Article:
Wednesday, July 10, 2013

Dumpling Loaves and Other Curiosities.

Today I want to give you a few more intriguing extracts from yesterday's source:  The New Practice of Cookery, Pastry, Baking, and Preserving: Being the Country Housewife's Best Friend, published in 1804, by Mrs. Hudson and Mrs. Donat.

 To make Dumpling Loaves.
An English pint of water, half an ounce of butter, a quarter of a lemon rind kept whole and boiled in water, three spoonfuls of flour worked all well together till perfectly smooth, to be kept over the fire the whole time; then it is taken off the fire, a whole egg put in and worked well up, then another cadded, and also a third, worked all well together very smooth; then put it on your paste-board and gently roll it out in rolls about two inches long and one round; glaze the tops with yolks of eggs and a little water, then bake it in a very slow oven; when of a light brown, and a little crisp at the top and bottom, open one side and put what sweetmeats you please in it.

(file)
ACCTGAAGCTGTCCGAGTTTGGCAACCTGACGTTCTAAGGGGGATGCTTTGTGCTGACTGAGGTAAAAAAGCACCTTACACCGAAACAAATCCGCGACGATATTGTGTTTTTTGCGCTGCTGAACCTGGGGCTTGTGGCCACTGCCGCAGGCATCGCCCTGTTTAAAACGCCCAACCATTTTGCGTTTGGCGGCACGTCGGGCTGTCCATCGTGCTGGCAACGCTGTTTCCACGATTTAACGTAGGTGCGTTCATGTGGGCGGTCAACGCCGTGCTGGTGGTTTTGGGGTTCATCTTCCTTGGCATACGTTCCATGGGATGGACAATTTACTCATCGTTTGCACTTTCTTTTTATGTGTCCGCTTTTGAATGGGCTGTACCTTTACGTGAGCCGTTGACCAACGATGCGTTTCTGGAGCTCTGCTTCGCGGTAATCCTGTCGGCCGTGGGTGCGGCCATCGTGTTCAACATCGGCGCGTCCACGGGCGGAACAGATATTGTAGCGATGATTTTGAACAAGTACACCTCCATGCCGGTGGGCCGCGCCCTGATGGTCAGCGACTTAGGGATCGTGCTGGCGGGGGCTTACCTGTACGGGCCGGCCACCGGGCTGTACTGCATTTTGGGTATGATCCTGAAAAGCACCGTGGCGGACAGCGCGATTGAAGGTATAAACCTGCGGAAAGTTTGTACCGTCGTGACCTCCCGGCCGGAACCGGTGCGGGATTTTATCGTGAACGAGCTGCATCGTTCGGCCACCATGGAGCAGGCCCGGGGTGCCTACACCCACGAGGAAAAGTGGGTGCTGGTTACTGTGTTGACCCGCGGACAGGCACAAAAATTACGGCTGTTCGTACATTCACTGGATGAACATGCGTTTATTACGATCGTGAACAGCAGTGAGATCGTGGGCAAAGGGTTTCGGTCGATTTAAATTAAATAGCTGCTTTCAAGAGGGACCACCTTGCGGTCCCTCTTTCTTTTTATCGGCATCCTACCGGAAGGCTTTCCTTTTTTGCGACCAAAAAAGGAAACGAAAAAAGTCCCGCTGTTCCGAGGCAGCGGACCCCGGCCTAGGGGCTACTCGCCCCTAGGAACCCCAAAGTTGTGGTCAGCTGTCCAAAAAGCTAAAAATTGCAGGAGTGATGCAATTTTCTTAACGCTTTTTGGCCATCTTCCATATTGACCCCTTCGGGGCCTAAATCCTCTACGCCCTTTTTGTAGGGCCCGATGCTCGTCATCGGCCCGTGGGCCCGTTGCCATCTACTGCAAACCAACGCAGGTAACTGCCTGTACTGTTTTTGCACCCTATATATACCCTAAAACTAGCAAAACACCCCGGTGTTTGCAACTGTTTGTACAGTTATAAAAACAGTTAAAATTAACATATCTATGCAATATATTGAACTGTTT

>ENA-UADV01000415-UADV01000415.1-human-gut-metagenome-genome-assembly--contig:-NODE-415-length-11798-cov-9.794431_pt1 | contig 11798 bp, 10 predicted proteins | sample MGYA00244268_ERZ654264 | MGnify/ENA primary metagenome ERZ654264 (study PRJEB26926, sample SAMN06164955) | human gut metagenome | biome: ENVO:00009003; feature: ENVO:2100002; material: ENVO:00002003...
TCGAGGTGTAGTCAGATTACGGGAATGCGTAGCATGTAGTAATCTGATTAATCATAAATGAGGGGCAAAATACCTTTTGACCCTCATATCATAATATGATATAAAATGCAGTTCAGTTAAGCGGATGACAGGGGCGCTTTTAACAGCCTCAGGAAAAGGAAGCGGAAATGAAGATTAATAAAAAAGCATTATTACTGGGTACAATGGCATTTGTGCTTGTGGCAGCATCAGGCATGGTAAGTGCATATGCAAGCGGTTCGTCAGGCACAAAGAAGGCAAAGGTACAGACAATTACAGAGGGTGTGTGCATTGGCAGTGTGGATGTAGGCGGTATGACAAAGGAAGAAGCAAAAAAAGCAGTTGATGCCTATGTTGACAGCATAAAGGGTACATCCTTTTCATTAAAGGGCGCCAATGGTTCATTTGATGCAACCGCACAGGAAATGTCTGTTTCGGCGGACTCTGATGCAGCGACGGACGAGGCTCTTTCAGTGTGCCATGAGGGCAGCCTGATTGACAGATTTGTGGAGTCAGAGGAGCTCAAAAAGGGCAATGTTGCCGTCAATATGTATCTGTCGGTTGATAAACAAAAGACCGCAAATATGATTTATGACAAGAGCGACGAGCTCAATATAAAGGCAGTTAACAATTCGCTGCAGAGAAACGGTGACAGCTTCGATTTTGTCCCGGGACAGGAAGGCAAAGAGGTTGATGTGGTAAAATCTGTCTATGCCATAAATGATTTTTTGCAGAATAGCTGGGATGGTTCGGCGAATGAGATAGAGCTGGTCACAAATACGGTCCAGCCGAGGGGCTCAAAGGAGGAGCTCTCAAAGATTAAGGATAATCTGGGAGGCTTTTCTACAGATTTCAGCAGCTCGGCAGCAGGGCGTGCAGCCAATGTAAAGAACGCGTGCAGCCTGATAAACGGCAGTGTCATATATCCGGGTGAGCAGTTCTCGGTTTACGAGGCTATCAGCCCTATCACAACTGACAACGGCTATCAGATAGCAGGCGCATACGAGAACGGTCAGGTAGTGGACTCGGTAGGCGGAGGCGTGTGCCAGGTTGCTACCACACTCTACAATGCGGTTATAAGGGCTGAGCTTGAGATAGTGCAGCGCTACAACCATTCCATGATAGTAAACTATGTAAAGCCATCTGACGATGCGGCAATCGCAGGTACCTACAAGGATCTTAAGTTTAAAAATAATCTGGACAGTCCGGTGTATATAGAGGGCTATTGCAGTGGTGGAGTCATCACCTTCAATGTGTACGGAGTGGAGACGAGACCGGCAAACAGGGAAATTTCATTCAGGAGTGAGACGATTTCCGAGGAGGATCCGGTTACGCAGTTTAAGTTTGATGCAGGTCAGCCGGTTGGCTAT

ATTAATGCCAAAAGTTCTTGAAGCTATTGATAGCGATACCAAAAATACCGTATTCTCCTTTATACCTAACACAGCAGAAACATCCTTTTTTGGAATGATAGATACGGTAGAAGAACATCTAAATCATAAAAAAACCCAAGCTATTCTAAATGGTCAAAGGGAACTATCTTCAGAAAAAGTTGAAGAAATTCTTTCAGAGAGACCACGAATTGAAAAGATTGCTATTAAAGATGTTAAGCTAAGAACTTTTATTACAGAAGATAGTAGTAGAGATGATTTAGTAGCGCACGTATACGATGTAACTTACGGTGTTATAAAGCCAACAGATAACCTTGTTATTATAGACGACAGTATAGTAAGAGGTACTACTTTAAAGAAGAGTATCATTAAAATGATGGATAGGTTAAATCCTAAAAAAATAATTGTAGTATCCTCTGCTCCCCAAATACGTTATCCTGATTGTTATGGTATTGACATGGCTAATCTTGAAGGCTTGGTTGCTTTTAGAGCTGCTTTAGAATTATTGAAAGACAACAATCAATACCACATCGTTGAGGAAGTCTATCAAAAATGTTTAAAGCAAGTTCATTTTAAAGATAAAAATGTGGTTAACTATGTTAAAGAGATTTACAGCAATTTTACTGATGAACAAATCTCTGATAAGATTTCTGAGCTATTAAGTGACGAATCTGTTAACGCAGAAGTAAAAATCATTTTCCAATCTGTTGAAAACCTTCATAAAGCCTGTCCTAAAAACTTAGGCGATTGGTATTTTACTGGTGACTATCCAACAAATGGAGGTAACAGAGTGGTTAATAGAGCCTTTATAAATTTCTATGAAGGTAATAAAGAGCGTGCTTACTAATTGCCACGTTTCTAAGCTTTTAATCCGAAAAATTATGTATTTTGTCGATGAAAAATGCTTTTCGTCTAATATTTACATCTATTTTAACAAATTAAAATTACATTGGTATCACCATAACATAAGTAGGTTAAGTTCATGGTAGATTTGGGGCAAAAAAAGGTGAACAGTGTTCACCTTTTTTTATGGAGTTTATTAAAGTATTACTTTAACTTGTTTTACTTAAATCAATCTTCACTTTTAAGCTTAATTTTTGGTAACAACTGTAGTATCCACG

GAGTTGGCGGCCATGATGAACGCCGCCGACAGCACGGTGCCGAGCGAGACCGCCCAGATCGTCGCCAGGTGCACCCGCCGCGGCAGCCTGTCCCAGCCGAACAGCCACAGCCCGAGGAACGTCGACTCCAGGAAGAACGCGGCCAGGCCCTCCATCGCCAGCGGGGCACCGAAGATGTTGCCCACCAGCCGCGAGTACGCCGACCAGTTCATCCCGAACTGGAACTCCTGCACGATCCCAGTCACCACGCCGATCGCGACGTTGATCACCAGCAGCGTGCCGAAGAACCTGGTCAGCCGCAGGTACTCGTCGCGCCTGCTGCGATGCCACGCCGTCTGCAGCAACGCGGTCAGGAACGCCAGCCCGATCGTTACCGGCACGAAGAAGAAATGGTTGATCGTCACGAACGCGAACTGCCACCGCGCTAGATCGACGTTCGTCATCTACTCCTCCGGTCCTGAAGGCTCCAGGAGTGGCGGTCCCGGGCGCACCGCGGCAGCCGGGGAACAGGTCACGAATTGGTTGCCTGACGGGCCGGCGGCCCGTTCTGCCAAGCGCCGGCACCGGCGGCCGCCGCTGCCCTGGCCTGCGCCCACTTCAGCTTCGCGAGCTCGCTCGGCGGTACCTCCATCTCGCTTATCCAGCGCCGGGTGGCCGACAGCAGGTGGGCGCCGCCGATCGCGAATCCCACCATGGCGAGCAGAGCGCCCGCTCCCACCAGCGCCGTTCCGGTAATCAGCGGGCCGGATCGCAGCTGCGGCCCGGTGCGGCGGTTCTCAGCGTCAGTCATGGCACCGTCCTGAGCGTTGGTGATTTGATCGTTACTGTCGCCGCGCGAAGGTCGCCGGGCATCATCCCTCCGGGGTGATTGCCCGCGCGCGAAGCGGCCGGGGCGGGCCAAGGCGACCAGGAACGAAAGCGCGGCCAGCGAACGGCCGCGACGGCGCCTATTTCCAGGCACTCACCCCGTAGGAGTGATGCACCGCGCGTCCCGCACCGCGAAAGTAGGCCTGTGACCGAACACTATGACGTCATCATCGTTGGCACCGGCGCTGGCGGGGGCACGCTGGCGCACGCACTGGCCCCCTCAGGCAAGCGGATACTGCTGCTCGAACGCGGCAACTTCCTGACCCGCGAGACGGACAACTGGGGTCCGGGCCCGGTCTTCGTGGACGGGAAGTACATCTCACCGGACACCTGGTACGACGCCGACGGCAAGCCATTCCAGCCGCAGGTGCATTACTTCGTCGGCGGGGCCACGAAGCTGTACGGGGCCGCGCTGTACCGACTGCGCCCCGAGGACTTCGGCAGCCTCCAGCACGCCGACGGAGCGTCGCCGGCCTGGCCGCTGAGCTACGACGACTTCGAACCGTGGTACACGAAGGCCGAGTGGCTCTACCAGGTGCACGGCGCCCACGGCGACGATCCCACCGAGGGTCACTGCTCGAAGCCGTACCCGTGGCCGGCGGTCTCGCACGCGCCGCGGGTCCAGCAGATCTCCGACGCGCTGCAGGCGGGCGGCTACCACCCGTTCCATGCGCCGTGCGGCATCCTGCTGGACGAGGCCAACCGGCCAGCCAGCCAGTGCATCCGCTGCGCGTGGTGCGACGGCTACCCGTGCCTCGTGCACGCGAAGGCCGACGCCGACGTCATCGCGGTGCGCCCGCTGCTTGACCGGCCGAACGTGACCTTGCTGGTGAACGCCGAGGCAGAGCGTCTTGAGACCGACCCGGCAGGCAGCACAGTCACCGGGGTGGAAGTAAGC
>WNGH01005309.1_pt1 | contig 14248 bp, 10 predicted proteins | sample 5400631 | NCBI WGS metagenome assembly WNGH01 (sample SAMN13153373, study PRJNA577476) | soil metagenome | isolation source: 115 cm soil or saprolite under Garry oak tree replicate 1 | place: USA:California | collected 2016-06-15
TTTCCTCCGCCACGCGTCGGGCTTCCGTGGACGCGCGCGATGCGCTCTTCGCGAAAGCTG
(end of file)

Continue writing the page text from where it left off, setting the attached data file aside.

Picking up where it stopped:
Take twelve cloves of garlick rubbed well with pounded bay salt, one ounce of Cayenne pepper, two spoonfulls of India soy, pound a small quantity of cochineal; put all into a pint of the best white wine vinegar, let it stand six weeks ; strain it off for use: It will keep for ever.

Queen's Blood.
Half a pint of mushrooms pickled, half a pint of walnut ditto, six large anchovies pounded, three cloves of garlick ditto, a table spoonful of mushroom powder, a tea spoonful of Cayenne pepper; a small quantity of this gives any strong sauce an agreeable flavour.

Pomade Divine.
Put a pound and a half of beef marrow well picked into a pan full of spring water, change the water twice a-day for ten days, then drain it, and put it into a pint of rosewater 24 hours, then drain it as dry as possible in a cloth storax benjamin, Cyprus nuts, orris of Florence, one ounces of each, half an ounce of cinnamon, two drachams cloves, the same of nutmeg; they must be all finely pounded and well mixed with your marrow; put it into a pewter vessel suspended, and put the vessel into a copper three hours without ceasing to boil; take care to have the vessel always covered with water, then pour it through a fine muslin into pots for use; don't cover it till quite cold.
N. B. Mr Owen, Tinman, Upper Mount Street, Grosvenor Square, makes the pewter vessels.

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